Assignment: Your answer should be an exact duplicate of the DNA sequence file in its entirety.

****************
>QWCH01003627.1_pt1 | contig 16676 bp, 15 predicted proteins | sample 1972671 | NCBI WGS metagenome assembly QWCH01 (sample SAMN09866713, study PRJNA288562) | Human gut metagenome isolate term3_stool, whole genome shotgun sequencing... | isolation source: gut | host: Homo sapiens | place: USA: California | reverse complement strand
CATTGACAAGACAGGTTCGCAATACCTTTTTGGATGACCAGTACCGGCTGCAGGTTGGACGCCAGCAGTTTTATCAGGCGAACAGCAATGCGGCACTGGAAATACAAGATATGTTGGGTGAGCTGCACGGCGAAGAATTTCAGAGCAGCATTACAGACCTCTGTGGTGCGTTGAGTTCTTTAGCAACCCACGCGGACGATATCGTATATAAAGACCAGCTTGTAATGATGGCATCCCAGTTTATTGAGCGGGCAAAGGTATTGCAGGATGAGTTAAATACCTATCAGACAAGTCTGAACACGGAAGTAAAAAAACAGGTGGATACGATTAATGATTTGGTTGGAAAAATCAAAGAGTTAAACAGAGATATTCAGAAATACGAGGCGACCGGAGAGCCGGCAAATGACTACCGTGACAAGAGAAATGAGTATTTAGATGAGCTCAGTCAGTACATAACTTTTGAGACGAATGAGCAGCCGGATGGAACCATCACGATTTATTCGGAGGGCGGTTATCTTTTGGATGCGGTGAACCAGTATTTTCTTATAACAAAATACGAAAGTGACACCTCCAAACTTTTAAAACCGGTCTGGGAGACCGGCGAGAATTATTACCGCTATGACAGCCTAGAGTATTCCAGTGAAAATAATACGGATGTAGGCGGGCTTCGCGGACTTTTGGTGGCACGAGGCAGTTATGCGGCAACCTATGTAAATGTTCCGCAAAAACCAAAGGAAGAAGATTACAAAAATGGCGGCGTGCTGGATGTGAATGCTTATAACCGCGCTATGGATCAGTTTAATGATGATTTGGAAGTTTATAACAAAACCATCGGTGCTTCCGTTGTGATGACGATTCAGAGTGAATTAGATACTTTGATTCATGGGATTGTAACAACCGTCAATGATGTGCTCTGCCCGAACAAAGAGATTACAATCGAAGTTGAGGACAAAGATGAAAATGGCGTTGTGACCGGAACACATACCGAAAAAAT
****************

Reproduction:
>QWCH01003627.1_pt1 | contig 16676 bp, 15 predicted proteins | sample 1972671 | NCBI WGS metagenome assembly QWCH01 (sample SAMN09866713, study PRJNA288562) | Human gut metagenome isolate term3_stool, whole genome shotgun sequencing... | isolation source: gut | host: Homo sapiens | place: USA: California | reverse complement strand
CATTGACAAGACAGGTTCGCAATACCTTTTTGGATGACCAGTACCGGCTGCAGGTTGGACGCCAGCAGTTTTATCAGGCGAACAGCAATGCGGCACTGGAAATACAAGATATGTTGGGTGAGCTGCACGGCGAAGAATTTCAGAGCAGCATTACAGACCTCTGTGGTGCGTTGAGTTCTTTAGCAACCCACGCGGACGATATCGTATATAAAGACCAGCTTGTAATGATGGCATCCCAGTTTATTGAGCGGGCAAAGGTATTGCAGGATGAGTTAAATACCTATCAGACAAGTCTGAACACGGAAGTAAAAAAACAGGTGGATACGATTAATGATTTGGTTGGAAAAATCAAAGAGTTAAACAGAGATATTCAGAAATACGAGGCGACCGGAGAGCCGGCAAATGACTACCGTGACAAGAGAAATGAGTATTTAGATGAGCTCAGTCAGTACATAACTTTTGAGACGAATGAGCAGCCGGATGGAACCATCACGATTTATTCGGAGGGCGGTTATCTTTTGGATGCGGTGAACCAGTATTTTCTTATAACAAAATACGAAAGTGACACCTCCAAACTTTTAAAACCGGTCTGGGAGACCGGCGAGAATTATTACCGCTATGACAGCCTAGAGTATTCCAGTGAAAATAATACGGATGTAGGCGGGCTTCGCGGACTTTTGGTGGCACGAGGCAGTTATGCGGCAACCTATGTAAATGTTCCGCAAAAACCAAAGGAAGAAGATTACAAAAATGGCGGCGTGCTGGATGTGAATGCTTATAACCGCGCTATGGATCAGTTTAATGATGATTTGGAAGTTTATAACAAAACCATCGGTGCTTCCGTTGTGATGACGATTCAGAGTGAATTAGATACTTTGATTCATGGGATTGTAACAACCGTCAATGATGTGCTCTGCCCGAACAAAGAGATTACAATCGAAGTTGAGGACAAAGATGAAAATGGCGTTGTGACCGGAACACATACCGAAAAAAT